As insanely difficult as that was, there was still a framework for that occupation.
Screenwriting’s an odd duck even within the writing field itself. We can’t write our novel, get it published (also arduous, no arguments) and then go ahead and live in the exact same house and continue to type the exact same way, mailing in pages to our editor. If you want to write for television, you’ll be staffing which means full day-job hours (and longer), always with the knowledge that if Kevin James eats one too many mozzarella sticks and strokes out on set, you are officially unemployed. Hell, three bad weeks of Nielsen’s in a row and you’re turfed for the year. If you want to be a film writer, that means you need to learn a whole separate set of skills to help you in selling yourself in meetings and conveying your ideas in a concise and interesting manner in which the humans with the monies can understand. Our art is odd in that for it to reach any satisfying resolution, we require the collaboration of literally hundreds of people and millions of dollars*. All this on TOP of being a helluva great writer.
And, if I hear you cry “But there are plenty of shit writers working!” -- why yes. Yes there are. And they’ve been at it since they were 20, and spent two decades developing the contacts necessary to get their lame asses work. And got insanely, insanely lucky. In Hollywood, I cannot stress this enough: it is indeed far smarter to be lucky than it’s lucky to be smart.
I know we’ve wandered pretty far afield from JDC’s actual question. Yes, there is definitely age-ism … young guys work cheap and hard, and you’re perceived as a “bargain”. Writing and rewriting on a deadline is a far more physically taxing gig than you’d think. Also, people feel they’re developing a relationship with a young writer that’ll pay off over the length of the writer’s career – which will be, in theory, longer if the writer starts younger. Everybody wants to be able to say they’re the ones who discovered some young talent.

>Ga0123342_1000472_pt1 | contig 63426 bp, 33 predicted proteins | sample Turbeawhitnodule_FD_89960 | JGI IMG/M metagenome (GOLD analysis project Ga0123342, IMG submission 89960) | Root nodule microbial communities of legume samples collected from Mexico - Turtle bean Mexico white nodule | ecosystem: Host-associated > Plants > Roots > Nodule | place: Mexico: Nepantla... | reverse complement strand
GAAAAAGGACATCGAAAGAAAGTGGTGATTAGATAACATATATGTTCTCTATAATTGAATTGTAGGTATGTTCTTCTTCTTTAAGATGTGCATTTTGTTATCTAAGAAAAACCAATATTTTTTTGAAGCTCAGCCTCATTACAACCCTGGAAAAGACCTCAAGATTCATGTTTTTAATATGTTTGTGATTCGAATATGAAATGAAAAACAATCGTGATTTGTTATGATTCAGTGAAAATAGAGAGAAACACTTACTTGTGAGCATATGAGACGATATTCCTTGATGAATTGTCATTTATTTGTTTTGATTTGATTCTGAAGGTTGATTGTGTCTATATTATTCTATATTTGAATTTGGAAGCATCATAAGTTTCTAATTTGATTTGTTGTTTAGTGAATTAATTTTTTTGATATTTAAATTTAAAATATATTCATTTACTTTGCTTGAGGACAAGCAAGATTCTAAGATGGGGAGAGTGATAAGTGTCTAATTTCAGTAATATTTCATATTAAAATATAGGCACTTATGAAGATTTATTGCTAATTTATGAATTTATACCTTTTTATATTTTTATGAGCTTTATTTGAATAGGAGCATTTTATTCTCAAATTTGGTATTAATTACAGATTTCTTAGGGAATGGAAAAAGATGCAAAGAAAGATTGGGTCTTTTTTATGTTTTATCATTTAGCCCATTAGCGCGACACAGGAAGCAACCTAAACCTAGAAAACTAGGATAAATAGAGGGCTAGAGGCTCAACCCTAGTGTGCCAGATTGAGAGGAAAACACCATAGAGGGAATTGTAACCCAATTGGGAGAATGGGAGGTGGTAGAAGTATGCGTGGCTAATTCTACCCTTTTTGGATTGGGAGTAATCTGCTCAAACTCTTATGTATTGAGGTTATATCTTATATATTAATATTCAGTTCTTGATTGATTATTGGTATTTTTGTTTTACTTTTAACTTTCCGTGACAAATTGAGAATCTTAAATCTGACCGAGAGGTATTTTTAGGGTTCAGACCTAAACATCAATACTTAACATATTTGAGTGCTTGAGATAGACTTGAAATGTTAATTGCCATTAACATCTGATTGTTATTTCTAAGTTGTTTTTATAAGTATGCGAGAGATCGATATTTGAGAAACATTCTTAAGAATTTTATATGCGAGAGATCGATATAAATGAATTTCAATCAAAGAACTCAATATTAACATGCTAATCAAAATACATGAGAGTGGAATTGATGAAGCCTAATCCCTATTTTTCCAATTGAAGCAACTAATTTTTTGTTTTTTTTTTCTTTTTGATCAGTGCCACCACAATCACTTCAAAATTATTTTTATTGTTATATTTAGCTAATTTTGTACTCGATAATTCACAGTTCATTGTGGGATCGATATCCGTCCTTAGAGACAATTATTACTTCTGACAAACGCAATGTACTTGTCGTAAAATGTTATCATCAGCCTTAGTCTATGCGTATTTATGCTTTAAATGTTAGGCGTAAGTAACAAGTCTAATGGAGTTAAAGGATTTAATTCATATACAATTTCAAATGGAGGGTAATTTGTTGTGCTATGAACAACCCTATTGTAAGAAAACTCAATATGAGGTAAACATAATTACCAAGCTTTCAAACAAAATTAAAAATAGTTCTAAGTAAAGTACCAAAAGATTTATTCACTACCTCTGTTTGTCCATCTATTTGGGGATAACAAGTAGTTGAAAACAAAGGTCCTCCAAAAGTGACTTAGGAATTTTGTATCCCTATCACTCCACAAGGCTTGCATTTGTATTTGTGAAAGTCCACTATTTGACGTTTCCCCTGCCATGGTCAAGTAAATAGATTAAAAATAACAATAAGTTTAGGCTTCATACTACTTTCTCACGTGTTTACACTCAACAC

BUT … sure this is a world where youth culture drives the business, but I’ve never heard, when discussing writers to hire, anyone say “Nah, he’s too old.” As a matter of fact, the two guys who wrote the first draft of FATAL FRAME were both over forty, and I believe we were their first assignment. One of the team even lived in Houston, if I remember. For TV staffing, I and many other exec producers I know are looking for some cool life experiences or research skills that’ll be valuable to the show dynamic when talking to writers. A fair number of the writers I talked to for GF were just entering TV writing from reportage; there’s been a run on that since the procedurals became popular, and the ability to properly research 22 deadly new conundrums for House to solve rises in value.